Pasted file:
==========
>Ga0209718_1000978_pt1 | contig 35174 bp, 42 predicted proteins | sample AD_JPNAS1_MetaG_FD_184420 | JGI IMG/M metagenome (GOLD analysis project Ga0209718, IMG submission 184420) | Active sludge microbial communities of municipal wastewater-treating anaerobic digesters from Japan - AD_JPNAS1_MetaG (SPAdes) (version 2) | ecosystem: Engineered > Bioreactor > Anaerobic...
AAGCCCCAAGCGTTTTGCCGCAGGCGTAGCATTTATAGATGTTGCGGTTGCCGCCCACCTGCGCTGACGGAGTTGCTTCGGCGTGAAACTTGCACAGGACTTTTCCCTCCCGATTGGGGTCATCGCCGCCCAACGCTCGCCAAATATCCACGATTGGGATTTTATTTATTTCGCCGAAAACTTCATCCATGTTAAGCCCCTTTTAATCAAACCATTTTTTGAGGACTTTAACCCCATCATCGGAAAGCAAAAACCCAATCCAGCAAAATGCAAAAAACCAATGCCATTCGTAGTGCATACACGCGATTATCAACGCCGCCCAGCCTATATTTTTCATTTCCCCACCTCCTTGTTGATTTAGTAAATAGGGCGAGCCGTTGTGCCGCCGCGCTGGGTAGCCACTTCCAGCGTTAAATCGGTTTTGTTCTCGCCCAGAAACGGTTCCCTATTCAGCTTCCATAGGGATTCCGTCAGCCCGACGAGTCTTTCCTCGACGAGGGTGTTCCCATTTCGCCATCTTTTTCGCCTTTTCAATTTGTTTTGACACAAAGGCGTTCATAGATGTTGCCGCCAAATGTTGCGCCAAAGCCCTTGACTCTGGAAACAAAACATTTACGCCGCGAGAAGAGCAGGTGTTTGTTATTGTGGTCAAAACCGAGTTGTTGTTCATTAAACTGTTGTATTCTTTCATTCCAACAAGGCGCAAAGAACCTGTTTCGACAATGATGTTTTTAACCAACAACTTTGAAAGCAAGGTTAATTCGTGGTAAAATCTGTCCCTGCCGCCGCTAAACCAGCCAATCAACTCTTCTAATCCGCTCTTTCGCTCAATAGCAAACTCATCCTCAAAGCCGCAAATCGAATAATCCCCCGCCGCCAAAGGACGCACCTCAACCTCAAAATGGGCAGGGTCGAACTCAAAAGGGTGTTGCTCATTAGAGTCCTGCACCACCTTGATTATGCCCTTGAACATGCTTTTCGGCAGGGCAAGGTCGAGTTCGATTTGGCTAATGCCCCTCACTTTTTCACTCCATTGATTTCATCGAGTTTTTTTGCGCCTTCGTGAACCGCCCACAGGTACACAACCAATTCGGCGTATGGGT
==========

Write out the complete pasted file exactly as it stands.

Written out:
>Ga0209718_1000978_pt1 | contig 35174 bp, 42 predicted proteins | sample AD_JPNAS1_MetaG_FD_184420 | JGI IMG/M metagenome (GOLD analysis project Ga0209718, IMG submission 184420) | Active sludge microbial communities of municipal wastewater-treating anaerobic digesters from Japan - AD_JPNAS1_MetaG (SPAdes) (version 2) | ecosystem: Engineered > Bioreactor > Anaerobic...
AAGCCCCAAGCGTTTTGCCGCAGGCGTAGCATTTATAGATGTTGCGGTTGCCGCCCACCTGCGCTGACGGAGTTGCTTCGGCGTGAAACTTGCACAGGACTTTTCCCTCCCGATTGGGGTCATCGCCGCCCAACGCTCGCCAAATATCCACGATTGGGATTTTATTTATTTCGCCGAAAACTTCATCCATGTTAAGCCCCTTTTAATCAAACCATTTTTTGAGGACTTTAACCCCATCATCGGAAAGCAAAAACCCAATCCAGCAAAATGCAAAAAACCAATGCCATTCGTAGTGCATACACGCGATTATCAACGCCGCCCAGCCTATATTTTTCATTTCCCCACCTCCTTGTTGATTTAGTAAATAGGGCGAGCCGTTGTGCCGCCGCGCTGGGTAGCCACTTCCAGCGTTAAATCGGTTTTGTTCTCGCCCAGAAACGGTTCCCTATTCAGCTTCCATAGGGATTCCGTCAGCCCGACGAGTCTTTCCTCGACGAGGGTGTTCCCATTTCGCCATCTTTTTCGCCTTTTCAATTTGTTTTGACACAAAGGCGTTCATAGATGTTGCCGCCAAATGTTGCGCCAAAGCCCTTGACTCTGGAAACAAAACATTTACGCCGCGAGAAGAGCAGGTGTTTGTTATTGTGGTCAAAACCGAGTTGTTGTTCATTAAACTGTTGTATTCTTTCATTCCAACAAGGCGCAAAGAACCTGTTTCGACAATGATGTTTTTAACCAACAACTTTGAAAGCAAGGTTAATTCGTGGTAAAATCTGTCCCTGCCGCCGCTAAACCAGCCAATCAACTCTTCTAATCCGCTCTTTCGCTCAATAGCAAACTCATCCTCAAAGCCGCAAATCGAATAATCCCCCGCCGCCAAAGGACGCACCTCAACCTCAAAATGGGCAGGGTCGAACTCAAAAGGGTGTTGCTCATTAGAGTCCTGCACCACCTTGATTATGCCCTTGAACATGCTTTTCGGCAGGGCAAGGTCGAGTTCGATTTGGCTAATGCCCCTCACTTTTTCACTCCATTGATTTCATCGAGTTTTTTTGCGCCTTCGTGAACCGCCCACAGGTACACAACCAATTCGGCGTATGGGT